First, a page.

The black beans (sent to me by Mum, by the way) ended up in a sort of loose Mexican style dinner, as you can see below. I love how they look more like gleaming beads than something actually edible.

Above: Dinner. I sauteed an onion and some garlic, tossed in some cumin and coriander seeds, browned the mince, added the mild chilli from a jar, paprika and a little cocoa for kick, biffed in beans both black and frozen, stirred in a tin of tomatoes and some water and let it simmer for half an hour. I served it over rice and it was really good - I just wish I'd had some fresh coriander to go with.
We ate this while watching the Christmas special of Outrageous Fortune on our DVD, the one where they go camping...it made me want to go to Awhitu so bad! Roll on summer! (And once again, no, TV3 isn't paying me for free advertising of their show. I wish...)

Christmas is a-coming...

And if I don't be careful, it won't just be the geese getting fat. Ah well. As I mentioned in earlier posts, I had acquired a glut of rhubarb, which I finished off today while making Nigella's Rhubarb Vanilla Mincemeat from Feast. I don't like it when Christmas starts tooo early (particularly in areas of retail) but I didn't want the rhubarb to wilt and mincemeat can only improve on sitting. Nigella says it would make an excellent gift, and after tasting some of the end result, I'm inclined to agree. So if you like what you see, take a number, stand in line...

First of all, I chopped up my stash of rhubarb-
Above: It's really that colour! To paraphrase Anne (she of Green Gables, that is), you could say "pink" a thousand times and it wouldn't describe how pink this rhubarb is.

I then did something that falls into the category of "silly but not surprising for Laura." I measured in the brown sugar, and the spices, and the dried fruit (raisins, sultanas, currants) before realising that the rhubarb and sugar needs to be simmered alone first before adding the fruit. So I spent a good ten minutes fishing out 300g of raisiny things out with a spoon, before I started simmering the rhubarb.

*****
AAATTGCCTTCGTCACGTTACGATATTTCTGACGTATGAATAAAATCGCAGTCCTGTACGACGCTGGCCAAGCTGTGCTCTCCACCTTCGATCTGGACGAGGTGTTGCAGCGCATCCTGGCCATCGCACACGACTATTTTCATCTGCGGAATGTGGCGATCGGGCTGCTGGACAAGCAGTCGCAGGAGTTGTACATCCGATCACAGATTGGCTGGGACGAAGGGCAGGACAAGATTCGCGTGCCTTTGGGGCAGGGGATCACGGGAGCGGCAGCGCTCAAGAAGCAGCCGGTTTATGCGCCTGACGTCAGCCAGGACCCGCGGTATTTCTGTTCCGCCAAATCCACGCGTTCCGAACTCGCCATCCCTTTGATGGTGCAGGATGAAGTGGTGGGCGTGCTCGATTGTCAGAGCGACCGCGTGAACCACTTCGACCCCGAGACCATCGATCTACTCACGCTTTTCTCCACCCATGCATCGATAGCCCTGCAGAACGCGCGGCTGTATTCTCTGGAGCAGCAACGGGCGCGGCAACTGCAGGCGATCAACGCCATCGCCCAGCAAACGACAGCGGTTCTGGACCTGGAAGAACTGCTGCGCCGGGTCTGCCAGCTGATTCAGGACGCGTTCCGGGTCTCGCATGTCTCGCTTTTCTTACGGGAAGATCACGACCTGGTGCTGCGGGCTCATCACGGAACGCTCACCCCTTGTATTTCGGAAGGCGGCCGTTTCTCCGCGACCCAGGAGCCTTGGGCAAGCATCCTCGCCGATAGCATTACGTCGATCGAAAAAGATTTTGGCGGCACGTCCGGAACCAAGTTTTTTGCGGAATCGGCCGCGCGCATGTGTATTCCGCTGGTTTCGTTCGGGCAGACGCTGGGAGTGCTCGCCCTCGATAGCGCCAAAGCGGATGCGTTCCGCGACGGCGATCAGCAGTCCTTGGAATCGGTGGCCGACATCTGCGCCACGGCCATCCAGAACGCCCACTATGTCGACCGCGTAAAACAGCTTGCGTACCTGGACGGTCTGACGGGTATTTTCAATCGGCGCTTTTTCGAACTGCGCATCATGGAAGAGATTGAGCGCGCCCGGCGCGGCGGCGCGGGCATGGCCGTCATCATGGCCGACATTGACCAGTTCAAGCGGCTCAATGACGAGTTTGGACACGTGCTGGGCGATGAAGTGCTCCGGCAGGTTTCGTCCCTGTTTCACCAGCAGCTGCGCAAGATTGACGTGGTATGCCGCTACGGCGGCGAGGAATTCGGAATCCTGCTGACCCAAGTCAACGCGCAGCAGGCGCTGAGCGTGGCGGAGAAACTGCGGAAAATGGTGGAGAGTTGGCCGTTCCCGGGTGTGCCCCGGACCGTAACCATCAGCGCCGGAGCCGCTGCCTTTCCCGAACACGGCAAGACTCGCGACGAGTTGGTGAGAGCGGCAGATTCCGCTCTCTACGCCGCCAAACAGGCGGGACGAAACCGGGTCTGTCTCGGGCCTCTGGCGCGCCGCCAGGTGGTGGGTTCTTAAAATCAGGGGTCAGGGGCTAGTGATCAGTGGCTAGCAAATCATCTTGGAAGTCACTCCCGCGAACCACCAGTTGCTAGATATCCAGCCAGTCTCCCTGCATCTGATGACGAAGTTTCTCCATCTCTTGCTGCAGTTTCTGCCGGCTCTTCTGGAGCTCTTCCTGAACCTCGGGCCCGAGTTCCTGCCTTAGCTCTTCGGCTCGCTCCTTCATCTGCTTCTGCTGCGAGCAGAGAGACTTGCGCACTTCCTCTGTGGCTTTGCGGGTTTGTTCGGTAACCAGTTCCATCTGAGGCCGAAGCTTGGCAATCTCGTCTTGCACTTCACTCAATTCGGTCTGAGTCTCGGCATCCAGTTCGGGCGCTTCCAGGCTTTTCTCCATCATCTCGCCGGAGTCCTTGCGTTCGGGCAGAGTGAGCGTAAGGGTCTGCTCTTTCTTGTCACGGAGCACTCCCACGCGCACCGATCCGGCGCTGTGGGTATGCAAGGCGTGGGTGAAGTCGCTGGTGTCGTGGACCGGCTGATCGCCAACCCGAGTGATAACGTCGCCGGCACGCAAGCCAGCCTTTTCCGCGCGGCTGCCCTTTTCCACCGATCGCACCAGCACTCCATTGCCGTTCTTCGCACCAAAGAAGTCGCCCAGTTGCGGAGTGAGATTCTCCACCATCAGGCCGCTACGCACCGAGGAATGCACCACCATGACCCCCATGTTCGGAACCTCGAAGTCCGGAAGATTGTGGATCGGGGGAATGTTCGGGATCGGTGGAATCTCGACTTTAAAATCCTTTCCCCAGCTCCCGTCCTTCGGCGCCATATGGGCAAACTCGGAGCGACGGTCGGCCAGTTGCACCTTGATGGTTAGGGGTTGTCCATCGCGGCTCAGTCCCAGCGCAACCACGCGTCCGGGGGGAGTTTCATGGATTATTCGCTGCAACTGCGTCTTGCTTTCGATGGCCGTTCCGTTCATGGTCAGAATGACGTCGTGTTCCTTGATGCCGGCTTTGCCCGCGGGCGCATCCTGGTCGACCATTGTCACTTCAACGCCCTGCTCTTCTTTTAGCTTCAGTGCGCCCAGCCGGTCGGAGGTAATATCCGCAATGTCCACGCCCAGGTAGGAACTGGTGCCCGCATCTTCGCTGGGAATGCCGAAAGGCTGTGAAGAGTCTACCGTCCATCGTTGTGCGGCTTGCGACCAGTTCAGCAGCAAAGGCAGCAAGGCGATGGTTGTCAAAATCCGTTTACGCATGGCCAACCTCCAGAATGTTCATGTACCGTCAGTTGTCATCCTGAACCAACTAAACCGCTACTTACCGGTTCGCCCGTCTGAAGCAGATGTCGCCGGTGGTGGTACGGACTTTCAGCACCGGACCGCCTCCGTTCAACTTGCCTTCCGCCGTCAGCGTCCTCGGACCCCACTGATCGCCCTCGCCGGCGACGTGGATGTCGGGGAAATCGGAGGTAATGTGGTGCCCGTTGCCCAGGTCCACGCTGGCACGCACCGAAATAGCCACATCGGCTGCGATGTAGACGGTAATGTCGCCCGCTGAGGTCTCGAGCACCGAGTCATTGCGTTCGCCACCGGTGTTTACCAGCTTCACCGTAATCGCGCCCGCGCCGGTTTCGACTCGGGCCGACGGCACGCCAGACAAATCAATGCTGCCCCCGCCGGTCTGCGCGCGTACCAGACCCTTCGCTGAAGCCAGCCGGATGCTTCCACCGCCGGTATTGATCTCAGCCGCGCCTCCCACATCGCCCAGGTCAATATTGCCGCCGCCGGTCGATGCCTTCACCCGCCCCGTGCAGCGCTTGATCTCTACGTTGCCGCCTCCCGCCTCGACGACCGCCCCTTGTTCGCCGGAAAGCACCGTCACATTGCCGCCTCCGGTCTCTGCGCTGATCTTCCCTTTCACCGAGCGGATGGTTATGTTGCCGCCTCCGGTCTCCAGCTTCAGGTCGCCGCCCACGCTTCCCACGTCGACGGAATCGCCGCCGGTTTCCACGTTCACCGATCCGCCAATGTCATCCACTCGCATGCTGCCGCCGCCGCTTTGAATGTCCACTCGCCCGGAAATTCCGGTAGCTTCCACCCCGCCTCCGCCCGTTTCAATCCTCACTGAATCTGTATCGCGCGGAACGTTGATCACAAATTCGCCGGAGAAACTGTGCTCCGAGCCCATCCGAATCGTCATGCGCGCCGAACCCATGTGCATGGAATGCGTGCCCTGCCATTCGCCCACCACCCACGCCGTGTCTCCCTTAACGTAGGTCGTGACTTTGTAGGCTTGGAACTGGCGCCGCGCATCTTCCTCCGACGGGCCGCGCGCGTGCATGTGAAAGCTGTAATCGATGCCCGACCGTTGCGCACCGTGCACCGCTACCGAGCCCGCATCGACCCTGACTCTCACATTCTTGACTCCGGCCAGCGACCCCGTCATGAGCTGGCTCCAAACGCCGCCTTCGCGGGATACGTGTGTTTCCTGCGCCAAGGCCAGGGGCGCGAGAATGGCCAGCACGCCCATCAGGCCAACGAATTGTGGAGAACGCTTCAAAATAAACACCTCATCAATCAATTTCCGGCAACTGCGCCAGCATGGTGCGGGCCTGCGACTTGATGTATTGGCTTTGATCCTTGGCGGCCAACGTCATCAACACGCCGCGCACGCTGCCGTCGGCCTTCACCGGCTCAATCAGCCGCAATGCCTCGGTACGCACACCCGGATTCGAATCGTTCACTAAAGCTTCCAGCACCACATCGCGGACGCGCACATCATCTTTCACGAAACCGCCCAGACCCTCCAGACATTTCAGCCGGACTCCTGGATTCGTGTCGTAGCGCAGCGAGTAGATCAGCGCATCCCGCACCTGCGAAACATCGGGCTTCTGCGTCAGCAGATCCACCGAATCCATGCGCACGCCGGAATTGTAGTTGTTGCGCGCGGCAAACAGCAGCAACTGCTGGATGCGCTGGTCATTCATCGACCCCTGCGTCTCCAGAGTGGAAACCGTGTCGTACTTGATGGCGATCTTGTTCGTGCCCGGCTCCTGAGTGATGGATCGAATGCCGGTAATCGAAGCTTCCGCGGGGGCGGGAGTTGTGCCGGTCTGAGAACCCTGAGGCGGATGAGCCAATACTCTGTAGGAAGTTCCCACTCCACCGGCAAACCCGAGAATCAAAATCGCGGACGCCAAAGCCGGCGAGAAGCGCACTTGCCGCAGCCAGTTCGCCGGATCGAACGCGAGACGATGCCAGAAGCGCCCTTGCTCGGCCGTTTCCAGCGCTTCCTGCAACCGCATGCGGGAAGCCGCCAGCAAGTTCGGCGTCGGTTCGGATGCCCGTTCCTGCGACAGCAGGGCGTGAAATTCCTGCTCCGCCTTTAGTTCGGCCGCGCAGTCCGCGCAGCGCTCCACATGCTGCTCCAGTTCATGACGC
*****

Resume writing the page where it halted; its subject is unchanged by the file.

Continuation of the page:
Above: A darkly fragrant vanilla bean, sliced in half and then into bits. All the seeds are scraped into the rhubarb and the pods are chucked in for good measure.

Above: Once I had simmered the rhubarb, I returned the fished out raisins, currants and sultanas to their rightful place! This needed simmering for half an hour, and filled the flat with a gorgeous, spicy fruity aroma.

Above: Mincemeat! The rhubarb sort of "melted" into the fruit. The final step was to toss in some brandy (which I don't have and so used the more-than-worthy substitute of Marsala All'uovo)

The mincemeat is now cooling, along with some black beans which I boiled and left to soak in anticipation of tonight's dinner (I'm thinking something Mexican-esque.) Once the water heats up, the beans turn everything black:

Above: Oh, you sinister beans!

27 October 2007

What would Scarlett O'Hara Do?

I admit that I haven't actually seen Gone With The Wind, but I remember reading years ago in...a Sweet Valley High book (oh the delicious juxtaposition between high and low culture) that she was particularly resourceful. Incidentally, is it worrying that "Johanssen" not "O'Hara" is the first thing that pops into my head upon hearing the word Scarlett?

Anyway, what S'OH might have done, if she found out that her boyfriend had deleted the photos of roast pork and the ensuing stir fry (when of course, she should have uploaded them sooner so the blame is on both sides)...is shown the world some photos she prepared earlier! This year, before I started this blog, I was taking photos fairly regularly of recipes (usually Nigella's) that I'd made. In fact, it was in pondering why I took these photos that I first considered starting a blog.

So; with a flourish to distract you from the empty promises of previous posts- a trip down memory lane! Disclaimer - these photos were taken before I started this blog and so aren't that great - not that the rest of my photos are - but, well, this is what our food looks like under the light of our kitchen.

Above: Custard Cream Hearts, from Nigella's Feast. The custard buttercream filling is quite, quite addictive. I'm lucky there was any left to fill these beauties!

Above: Chickpea and Zuchinni Filo Pie, from Nigella's How To Be A Domestic Goddess. It sounds much more like something you'd buy at a cafe and not ever contemplate making at home, but it isn't tooooo fiddly (despite the word 'Filo' in the title) and tastes soooo good, all fragrant with cumin and tumeric. I recommend this if you are ever needing to seduce a vegetarian.

Above: Chocolate Fudge Cake, from Nigella Bites. It is an old fashioned, solid chocolate cake and the icing is just ridiculously good.I made it for Tim's birthday in September.